Thanks to local historian and author, Joseph D. Kubal, for submitting the following article to us for publication:
By Joseph D. Kubal
Ogden Avenue in Berwyn, IL may not look like it today, but it was once one of the major sales areas for automobiles in the near southwest suburbs and the nearby section of Chicago. During the earliest days of U.S. Route 66, Ogden became what was soon dubbed “Automobile Row.”
From the very beginning, Route 66 ran along Ogden between the near west side of Chicago and the suburb of Lyons, just west of Berwyn. Even before Route 66, however, there were Berwyn businesses on Ogden that served horse carriage owners. As automobiles grew in popularity with the introduction of the Model-T Ford – which made owning a car more affordable for average Americans – some of these businesses transitioned to serving automobile owners. Moreover, as Ogden was already a major thoroughfare between the city and Joliet Road, even before Route 66, it made sense for auto dealers to locate on Ogden, too: the dealers went where the drivers were.
In his 2005 book Berwyn, author Douglas Deuchler notes that car-related businesses increased on Ogden Avenue as the traffic on Route 66 grew: “[T]his former Indian trail, now a thriving commercial strip, was populated with filling stations, auto dealerships, and roadside diners. People came from all over Cook County to purchase automobiles from the dealerships in Berwyn.”
In the 50th anniversary issue of the Suburban Life newspaper, Berwyn Motor Sales (BMS) touted itself as the oldest auto dealership in Berwyn, having opened there in 1922. It may well have been: BMS was listed in the 1923 suburban telephone directory with an Ogden Avenue address and was the only auto dealership listed that year. A Chicago Tribune newspaper ad published October 28, 1923 listed BMS as a community dealer in Berwyn for the Gambill Motor Company (2230 Michigan Avenue, Chicago), a distributor of Hupmobiles. Hupmobile was an auto brand that competed heavily against Ford and Chevrolet during the early days of the U.S. auto industry.
BMS wasn’t the only automobile-related business on Ogden at the time. Ogden Top and Trim had begun in 1919 as a horse-drawn carriage service center, specializing in carriage tops, harness making, and buggy whips. It had switched over to automobiles, however, by the time Route 66 was designated in 1926. Today, Ogden Top and Trim is the only remaining original automotive business left on Auto Row in Berwyn – and it’s still owned by the same family – the Nesladeks. It’s also been in two different locations on Ogden (its original location is now a State Farm Insurance agency) and currently prides itself in auto customization concentrating on vehicle interiors.
According to local telephone directories of the era, by 1926 there were four new car dealerships on Ogden in Berwyn. From northeast to southwest, they were: Anderson Brothers Motor Company (6539 Ogden), which sold Willys-Knight/Overlands models;2 Berwyn Motor Sales (6631-33 Ogden), the Hupmobile dealer; R&N Motor Sales/Chevrolet Motor Company (6829 Ogden), which, clearly, sold Chevrolets; and L. Clark Aubrey (7200 Ogden), a Ford dealership. A Hudson dealer and an Essex dealer (Essex was by then a wholly-owned subsidiary of Hudson) were located southwest on Ogden in nearby Lyons. It isn’t known whether there were any used car dealers on Auto Row during the 1920s; none were listed in the phone directories during that time. However, new car dealerships often do sell used automobiles, and local dealers on Auto Row back then may have done so as well.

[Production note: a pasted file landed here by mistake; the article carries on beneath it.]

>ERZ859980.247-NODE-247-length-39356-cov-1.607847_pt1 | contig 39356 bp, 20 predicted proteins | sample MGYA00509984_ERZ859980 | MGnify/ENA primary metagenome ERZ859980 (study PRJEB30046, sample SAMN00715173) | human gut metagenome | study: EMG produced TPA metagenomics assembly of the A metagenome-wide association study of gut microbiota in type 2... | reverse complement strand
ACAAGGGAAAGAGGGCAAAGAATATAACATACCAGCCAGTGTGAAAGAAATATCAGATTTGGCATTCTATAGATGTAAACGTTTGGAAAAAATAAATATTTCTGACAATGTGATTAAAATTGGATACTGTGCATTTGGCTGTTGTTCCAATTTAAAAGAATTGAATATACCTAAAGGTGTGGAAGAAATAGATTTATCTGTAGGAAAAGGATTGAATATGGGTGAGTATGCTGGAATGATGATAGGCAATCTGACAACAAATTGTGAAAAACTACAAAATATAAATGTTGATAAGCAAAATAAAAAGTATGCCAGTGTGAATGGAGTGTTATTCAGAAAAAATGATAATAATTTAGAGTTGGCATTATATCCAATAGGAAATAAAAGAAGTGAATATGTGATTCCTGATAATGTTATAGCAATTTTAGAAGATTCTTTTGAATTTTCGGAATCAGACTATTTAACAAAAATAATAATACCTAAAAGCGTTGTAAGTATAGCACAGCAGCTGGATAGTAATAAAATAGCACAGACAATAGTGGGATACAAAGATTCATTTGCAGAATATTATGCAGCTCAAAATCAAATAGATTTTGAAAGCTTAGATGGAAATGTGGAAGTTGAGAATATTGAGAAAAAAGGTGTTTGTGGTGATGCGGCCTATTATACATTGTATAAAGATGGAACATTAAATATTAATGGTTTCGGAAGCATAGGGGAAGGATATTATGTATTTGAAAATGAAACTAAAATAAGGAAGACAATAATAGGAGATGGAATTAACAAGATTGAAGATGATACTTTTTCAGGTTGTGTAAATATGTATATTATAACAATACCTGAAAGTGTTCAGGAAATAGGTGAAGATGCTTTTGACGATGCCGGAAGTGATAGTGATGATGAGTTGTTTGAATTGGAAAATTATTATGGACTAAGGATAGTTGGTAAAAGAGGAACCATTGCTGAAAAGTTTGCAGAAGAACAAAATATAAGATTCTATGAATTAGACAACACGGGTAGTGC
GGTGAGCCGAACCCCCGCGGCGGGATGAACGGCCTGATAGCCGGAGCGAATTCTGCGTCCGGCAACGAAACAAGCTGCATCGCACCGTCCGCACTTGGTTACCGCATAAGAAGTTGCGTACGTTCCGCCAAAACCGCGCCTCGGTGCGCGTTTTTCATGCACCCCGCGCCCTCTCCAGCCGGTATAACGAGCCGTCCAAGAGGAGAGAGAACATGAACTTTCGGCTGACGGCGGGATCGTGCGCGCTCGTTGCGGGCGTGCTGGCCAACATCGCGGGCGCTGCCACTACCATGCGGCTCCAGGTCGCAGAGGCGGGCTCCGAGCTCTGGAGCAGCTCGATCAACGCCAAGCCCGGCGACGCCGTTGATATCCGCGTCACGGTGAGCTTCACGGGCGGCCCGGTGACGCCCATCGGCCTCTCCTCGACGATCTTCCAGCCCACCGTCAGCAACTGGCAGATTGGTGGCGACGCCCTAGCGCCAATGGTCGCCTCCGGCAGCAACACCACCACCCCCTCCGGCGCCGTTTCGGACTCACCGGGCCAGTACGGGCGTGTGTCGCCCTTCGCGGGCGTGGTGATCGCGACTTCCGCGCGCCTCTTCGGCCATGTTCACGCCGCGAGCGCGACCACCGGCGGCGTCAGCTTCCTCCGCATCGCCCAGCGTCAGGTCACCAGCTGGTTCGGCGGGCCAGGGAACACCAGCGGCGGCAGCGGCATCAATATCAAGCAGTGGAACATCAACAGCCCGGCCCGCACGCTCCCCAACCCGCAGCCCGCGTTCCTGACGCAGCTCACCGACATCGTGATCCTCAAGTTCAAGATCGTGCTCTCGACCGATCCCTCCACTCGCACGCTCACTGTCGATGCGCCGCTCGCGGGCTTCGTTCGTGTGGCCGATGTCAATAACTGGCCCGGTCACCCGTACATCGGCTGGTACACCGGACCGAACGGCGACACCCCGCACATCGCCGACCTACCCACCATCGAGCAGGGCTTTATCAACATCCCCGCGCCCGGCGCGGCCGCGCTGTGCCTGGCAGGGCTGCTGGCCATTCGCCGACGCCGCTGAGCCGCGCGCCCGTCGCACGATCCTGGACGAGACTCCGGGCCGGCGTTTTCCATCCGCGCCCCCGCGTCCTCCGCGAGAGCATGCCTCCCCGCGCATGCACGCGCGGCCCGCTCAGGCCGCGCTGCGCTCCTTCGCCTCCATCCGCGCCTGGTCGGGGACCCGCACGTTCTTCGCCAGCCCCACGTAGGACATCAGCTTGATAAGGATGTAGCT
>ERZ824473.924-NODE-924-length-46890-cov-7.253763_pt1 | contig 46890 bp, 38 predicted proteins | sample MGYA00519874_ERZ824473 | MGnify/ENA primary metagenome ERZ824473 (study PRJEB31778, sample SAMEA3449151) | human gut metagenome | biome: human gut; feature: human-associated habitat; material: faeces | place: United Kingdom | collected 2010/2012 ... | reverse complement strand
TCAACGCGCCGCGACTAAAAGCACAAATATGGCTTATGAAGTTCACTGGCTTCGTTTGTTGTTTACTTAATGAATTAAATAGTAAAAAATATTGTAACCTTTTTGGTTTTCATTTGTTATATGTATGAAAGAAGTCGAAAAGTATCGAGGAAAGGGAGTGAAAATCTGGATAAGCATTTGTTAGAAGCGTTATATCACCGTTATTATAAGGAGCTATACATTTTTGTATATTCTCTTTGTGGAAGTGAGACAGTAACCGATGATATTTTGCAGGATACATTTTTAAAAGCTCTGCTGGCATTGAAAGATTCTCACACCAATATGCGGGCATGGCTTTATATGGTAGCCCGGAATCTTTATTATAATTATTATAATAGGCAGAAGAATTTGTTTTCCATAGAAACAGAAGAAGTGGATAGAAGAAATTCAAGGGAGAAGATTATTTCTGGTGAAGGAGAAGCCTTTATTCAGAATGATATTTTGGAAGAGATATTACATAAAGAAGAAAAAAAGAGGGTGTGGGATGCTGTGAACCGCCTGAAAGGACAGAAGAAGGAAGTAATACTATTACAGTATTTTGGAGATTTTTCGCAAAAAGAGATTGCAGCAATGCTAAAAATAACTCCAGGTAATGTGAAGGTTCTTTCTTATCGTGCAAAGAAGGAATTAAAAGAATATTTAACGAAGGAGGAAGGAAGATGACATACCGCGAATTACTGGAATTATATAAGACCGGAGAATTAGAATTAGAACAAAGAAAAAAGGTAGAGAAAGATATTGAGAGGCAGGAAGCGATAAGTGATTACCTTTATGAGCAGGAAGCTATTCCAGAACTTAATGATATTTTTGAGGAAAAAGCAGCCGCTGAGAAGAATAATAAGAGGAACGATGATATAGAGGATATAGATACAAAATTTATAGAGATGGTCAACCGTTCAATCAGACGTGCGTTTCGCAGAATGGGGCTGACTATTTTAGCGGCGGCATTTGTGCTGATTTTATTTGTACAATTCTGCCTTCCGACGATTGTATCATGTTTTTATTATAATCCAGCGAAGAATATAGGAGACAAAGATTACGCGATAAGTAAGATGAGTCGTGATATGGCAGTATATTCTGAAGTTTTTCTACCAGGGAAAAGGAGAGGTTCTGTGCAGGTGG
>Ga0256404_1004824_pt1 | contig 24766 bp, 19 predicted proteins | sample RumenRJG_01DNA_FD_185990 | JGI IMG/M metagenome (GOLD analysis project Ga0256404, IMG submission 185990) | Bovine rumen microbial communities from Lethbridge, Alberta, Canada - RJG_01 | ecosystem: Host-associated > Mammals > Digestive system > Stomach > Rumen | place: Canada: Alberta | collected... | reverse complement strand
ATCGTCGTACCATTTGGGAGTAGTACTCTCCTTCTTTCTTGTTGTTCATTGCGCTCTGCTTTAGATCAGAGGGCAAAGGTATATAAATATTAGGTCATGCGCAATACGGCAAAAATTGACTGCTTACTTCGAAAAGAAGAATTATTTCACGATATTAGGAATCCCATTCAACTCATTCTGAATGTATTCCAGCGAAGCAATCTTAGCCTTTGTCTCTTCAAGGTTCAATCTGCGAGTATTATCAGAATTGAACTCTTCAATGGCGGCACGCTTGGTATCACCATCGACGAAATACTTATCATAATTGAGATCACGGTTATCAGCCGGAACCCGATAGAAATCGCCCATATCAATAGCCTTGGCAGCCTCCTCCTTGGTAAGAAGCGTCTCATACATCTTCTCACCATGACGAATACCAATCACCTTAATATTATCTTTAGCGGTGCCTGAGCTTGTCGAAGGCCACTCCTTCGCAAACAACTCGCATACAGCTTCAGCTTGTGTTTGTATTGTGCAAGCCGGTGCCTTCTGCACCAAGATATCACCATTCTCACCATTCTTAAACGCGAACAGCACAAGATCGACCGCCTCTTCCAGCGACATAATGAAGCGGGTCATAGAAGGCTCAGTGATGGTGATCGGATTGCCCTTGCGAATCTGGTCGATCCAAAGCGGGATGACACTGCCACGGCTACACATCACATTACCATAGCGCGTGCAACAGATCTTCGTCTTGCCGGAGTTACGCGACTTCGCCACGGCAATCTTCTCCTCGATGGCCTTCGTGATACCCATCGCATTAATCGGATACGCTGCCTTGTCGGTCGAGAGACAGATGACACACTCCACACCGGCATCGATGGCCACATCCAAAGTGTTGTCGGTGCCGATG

There were also several major auto dealerships located in Berwyn and Cicero along 22nd Street (Cermak Road), and a few others were scattered elsewhere throughout Berwyn. “Most dealers were either on Cermak Road or in the town center along the Burlington Railroad commuter tracks” to start, says Jon Fey, director of the Berwyn Route 66 Museum. In fact, the original Auto Row was located on Cermak, even then a major commercial street for most of its length through Chicago, Cicero, Berwyn, and suburbs further west. The cost of property on Ogden Avenue was less expensive than on Cermak, however, and car dealerships soon began moving to Ogden as a result.
By the 1950s, Berwyn’s Auto Row was at the height of its popularity. In 1952, there were 13 new car dealerships and 12 independent (used car) vendors stretching along Ogden between the town borders. Beside familiar names like Chevrolet, Dodge, Ford, Jeep, and Lincoln were several lesser known and/or now defunct car companies – DeSoto, Kaiser-Frazer, Hudson, Nash, Willys/Overland, and Studebaker – and secondary car model lines like Mercury, Plymouth and Pontiac. Sandwiched in between were a great variety of related businesses. Travelers along Ogden Avenue could find nearly every automotive-related service they could ever need.